I have kids. Two cars. A house. I have all of Jay-Z’s 99 problems, plus a really old lawnmower that could croak at any moment.

I could use $1,000,000,000.

So when Warren Buffet offers me a chance at a billion banana skins, I take it seriously.

Unless you live in outer space, you’ve likely heard that Mr. Buffet (and his new best friends at Quicken Loans) is offering one billion dollars for the perfect NCAA Basketball Tournament bracket.

Here’s what I know about Warren Buffet: he’s rich! So I know he’s good for it. Here’s what I know about college basketball: it’s a sport played by college kids.

I like my odds to win Mr. Buffet’s lunch money because, quite frankly, the odds are terrible for everyone.

According to Business Insider, the odds of filling out a perfect NCAA Basketball Tournament bracket are 1 in 9,223,372,036,854,775,808.

The human brain only contains 100,000,000,000 cells. That there are more odds than I have brain cells should be discouraging enough. You have a much better chance of visiting the ER after a golf cart accident (1 in 22,355) than you have of Warren Buffet handing you the change between the cushions of his solid gold and diamond sofa.

But I entered anyway. I have bills to pay, man.

Entering is easy enough, especially if you’re familiar with the Yahoo! Sports format (another partner in Mr. Buffet’s scheme to make you, the little guy, richer than a third world country). I gained access to the entry form by clicking on a Facebook link.

The entry form cordially requests answers to questions you’d normally fudge or invent: your home address, email address, and phone number. I double-checked the accuracy of the information because I didn’t want to miss a billion dollar check in my mailbox or inbox.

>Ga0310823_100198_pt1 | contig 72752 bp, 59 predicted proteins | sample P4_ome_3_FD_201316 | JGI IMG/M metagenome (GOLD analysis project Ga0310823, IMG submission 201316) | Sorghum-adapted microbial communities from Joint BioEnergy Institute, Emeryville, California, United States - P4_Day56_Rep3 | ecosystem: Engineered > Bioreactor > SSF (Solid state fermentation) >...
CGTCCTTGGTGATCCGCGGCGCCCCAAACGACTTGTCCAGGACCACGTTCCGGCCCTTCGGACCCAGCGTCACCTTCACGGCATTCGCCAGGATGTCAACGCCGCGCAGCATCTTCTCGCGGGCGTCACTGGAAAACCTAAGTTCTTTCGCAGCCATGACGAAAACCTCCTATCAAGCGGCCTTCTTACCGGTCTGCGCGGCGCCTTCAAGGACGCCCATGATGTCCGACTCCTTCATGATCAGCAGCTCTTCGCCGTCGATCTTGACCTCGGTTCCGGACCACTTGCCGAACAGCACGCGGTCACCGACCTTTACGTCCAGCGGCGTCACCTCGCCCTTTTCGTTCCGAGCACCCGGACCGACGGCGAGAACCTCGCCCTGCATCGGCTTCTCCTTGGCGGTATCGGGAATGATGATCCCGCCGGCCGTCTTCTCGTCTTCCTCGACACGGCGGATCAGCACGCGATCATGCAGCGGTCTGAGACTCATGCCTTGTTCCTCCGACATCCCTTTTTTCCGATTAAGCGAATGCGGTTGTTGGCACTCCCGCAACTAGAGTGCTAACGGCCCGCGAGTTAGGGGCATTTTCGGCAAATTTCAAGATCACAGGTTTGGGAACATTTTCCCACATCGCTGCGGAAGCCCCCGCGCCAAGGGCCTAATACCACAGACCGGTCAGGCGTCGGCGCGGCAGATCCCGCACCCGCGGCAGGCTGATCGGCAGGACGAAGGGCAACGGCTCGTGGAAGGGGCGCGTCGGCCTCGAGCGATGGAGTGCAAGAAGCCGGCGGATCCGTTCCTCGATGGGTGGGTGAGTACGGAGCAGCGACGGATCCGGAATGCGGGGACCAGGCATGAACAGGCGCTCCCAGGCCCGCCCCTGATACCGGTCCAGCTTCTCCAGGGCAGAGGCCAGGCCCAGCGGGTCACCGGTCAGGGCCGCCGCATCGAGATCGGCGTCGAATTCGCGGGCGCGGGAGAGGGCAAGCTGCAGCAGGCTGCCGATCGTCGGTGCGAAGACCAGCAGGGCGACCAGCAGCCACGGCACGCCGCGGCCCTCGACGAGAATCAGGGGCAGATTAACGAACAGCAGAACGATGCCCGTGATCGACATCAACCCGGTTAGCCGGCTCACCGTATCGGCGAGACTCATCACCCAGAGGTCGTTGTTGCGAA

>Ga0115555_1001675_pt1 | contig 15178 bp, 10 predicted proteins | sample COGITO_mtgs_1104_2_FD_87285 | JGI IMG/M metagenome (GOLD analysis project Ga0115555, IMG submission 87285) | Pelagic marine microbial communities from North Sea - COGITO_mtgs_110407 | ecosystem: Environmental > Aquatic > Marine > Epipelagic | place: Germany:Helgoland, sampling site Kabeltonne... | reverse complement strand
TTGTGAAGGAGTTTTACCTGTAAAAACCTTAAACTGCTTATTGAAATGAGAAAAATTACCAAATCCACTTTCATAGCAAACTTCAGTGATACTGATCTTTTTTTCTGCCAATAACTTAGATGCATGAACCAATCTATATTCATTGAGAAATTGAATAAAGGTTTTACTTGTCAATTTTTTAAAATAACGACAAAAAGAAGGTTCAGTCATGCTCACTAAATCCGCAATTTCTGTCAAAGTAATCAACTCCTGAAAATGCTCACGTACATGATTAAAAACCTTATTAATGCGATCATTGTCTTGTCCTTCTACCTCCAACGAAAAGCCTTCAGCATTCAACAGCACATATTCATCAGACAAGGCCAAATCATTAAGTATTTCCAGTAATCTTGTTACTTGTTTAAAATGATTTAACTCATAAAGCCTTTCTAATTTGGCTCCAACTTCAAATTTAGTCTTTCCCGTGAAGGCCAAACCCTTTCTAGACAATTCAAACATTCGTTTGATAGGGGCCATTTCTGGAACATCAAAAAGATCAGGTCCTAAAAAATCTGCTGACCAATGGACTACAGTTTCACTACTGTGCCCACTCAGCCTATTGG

Next, you’re asked more personal, more demographic driven inquires. What’s your birthday? Do you own a home? What’s the loan balance? Can you estimate your interest rate?

Now we’re getting to the nitty-gritty. In exchange for a one in 9.2 quintillion* chance of having to pay some lucky guy a billion bucks, Quicken Loans is gaining some valuable data. Its partnership with Yahoo! suggests that Quicken Loans might be getting a good deal on that data, too.

But it doesn’t stop with collecting data. Because now it’s time for the hard sell!

Would I like to receive emails? I guess.

Would I like to speak to a Quicken Loan rep? No.

Would I like a free credit report? Nah.

Would I like to receive 40% off a free Fat Head decal? Wait, what?

Now it’s all over but the fine print, which informs you that “only the first 15,000,000 entrants who complete the registration process (as determined by Yahoo!) are eligible for the challenge.” So I was smart to register early!

The disclaimer also assures me that “Quicken Loans uses this ad campaign information for analytical purposes only, not to advertise to you.” Which is weird, because I immediately received an e-blast from Quicken Loans.

Once you register, you’re granted access to a Yahoo! gaming portal where you receive useful notifications, college basketball info, and Quicken Loans’ unstated appreciation for accepting the challenge you have no chance to win.

Also located on the jump page: banner ads unrelated to Quicken Loans, Fatheads, or Warren Buffet. Brands are paying to have a presence on another brand’s contest! Nice. Behold, the marketing power of one billion dollars.

In summary, I could be a billionaire by April. I’ve already picked out a brand new lawnmower, and a yard in the Caribbean to use it on.

*It’s a real number.